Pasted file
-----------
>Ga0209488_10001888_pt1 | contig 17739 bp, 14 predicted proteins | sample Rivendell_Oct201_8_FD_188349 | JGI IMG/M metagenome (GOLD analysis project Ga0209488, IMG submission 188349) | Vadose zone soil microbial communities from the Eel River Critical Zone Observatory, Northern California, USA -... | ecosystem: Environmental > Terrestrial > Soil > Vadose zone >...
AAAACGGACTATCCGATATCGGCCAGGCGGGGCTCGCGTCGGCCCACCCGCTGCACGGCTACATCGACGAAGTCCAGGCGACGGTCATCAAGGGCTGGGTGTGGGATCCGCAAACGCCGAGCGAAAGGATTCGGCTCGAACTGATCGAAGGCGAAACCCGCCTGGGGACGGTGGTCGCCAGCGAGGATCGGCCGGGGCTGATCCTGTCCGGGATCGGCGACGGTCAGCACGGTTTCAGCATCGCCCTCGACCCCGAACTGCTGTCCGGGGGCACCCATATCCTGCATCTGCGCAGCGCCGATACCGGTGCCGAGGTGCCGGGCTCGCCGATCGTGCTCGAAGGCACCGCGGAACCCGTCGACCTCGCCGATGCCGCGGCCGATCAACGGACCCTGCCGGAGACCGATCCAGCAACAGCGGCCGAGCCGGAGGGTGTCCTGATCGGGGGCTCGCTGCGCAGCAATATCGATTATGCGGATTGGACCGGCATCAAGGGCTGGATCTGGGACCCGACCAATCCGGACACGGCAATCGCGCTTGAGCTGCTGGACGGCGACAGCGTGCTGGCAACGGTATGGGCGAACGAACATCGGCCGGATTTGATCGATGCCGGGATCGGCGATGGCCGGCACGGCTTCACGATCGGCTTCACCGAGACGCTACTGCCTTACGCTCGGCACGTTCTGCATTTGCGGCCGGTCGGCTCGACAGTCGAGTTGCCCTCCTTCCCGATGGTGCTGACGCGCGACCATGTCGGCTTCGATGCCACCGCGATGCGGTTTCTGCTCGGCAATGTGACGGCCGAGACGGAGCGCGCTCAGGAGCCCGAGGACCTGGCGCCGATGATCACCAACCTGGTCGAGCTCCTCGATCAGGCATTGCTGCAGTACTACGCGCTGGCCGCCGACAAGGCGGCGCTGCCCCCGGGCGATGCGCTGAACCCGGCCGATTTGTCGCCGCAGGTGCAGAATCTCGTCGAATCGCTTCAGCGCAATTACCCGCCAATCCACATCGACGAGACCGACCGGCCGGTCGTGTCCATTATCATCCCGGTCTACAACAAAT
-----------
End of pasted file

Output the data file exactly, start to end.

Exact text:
>Ga0209488_10001888_pt1 | contig 17739 bp, 14 predicted proteins | sample Rivendell_Oct201_8_FD_188349 | JGI IMG/M metagenome (GOLD analysis project Ga0209488, IMG submission 188349) | Vadose zone soil microbial communities from the Eel River Critical Zone Observatory, Northern California, USA -... | ecosystem: Environmental > Terrestrial > Soil > Vadose zone >...
AAAACGGACTATCCGATATCGGCCAGGCGGGGCTCGCGTCGGCCCACCCGCTGCACGGCTACATCGACGAAGTCCAGGCGACGGTCATCAAGGGCTGGGTGTGGGATCCGCAAACGCCGAGCGAAAGGATTCGGCTCGAACTGATCGAAGGCGAAACCCGCCTGGGGACGGTGGTCGCCAGCGAGGATCGGCCGGGGCTGATCCTGTCCGGGATCGGCGACGGTCAGCACGGTTTCAGCATCGCCCTCGACCCCGAACTGCTGTCCGGGGGCACCCATATCCTGCATCTGCGCAGCGCCGATACCGGTGCCGAGGTGCCGGGCTCGCCGATCGTGCTCGAAGGCACCGCGGAACCCGTCGACCTCGCCGATGCCGCGGCCGATCAACGGACCCTGCCGGAGACCGATCCAGCAACAGCGGCCGAGCCGGAGGGTGTCCTGATCGGGGGCTCGCTGCGCAGCAATATCGATTATGCGGATTGGACCGGCATCAAGGGCTGGATCTGGGACCCGACCAATCCGGACACGGCAATCGCGCTTGAGCTGCTGGACGGCGACAGCGTGCTGGCAACGGTATGGGCGAACGAACATCGGCCGGATTTGATCGATGCCGGGATCGGCGATGGCCGGCACGGCTTCACGATCGGCTTCACCGAGACGCTACTGCCTTACGCTCGGCACGTTCTGCATTTGCGGCCGGTCGGCTCGACAGTCGAGTTGCCCTCCTTCCCGATGGTGCTGACGCGCGACCATGTCGGCTTCGATGCCACCGCGATGCGGTTTCTGCTCGGCAATGTGACGGCCGAGACGGAGCGCGCTCAGGAGCCCGAGGACCTGGCGCCGATGATCACCAACCTGGTCGAGCTCCTCGATCAGGCATTGCTGCAGTACTACGCGCTGGCCGCCGACAAGGCGGCGCTGCCCCCGGGCGATGCGCTGAACCCGGCCGATTTGTCGCCGCAGGTGCAGAATCTCGTCGAATCGCTTCAGCGCAATTACCCGCCAATCCACATCGACGAGACCGACCGGCCGGTCGTGTCCATTATCATCCCGGTCTACAACAAAT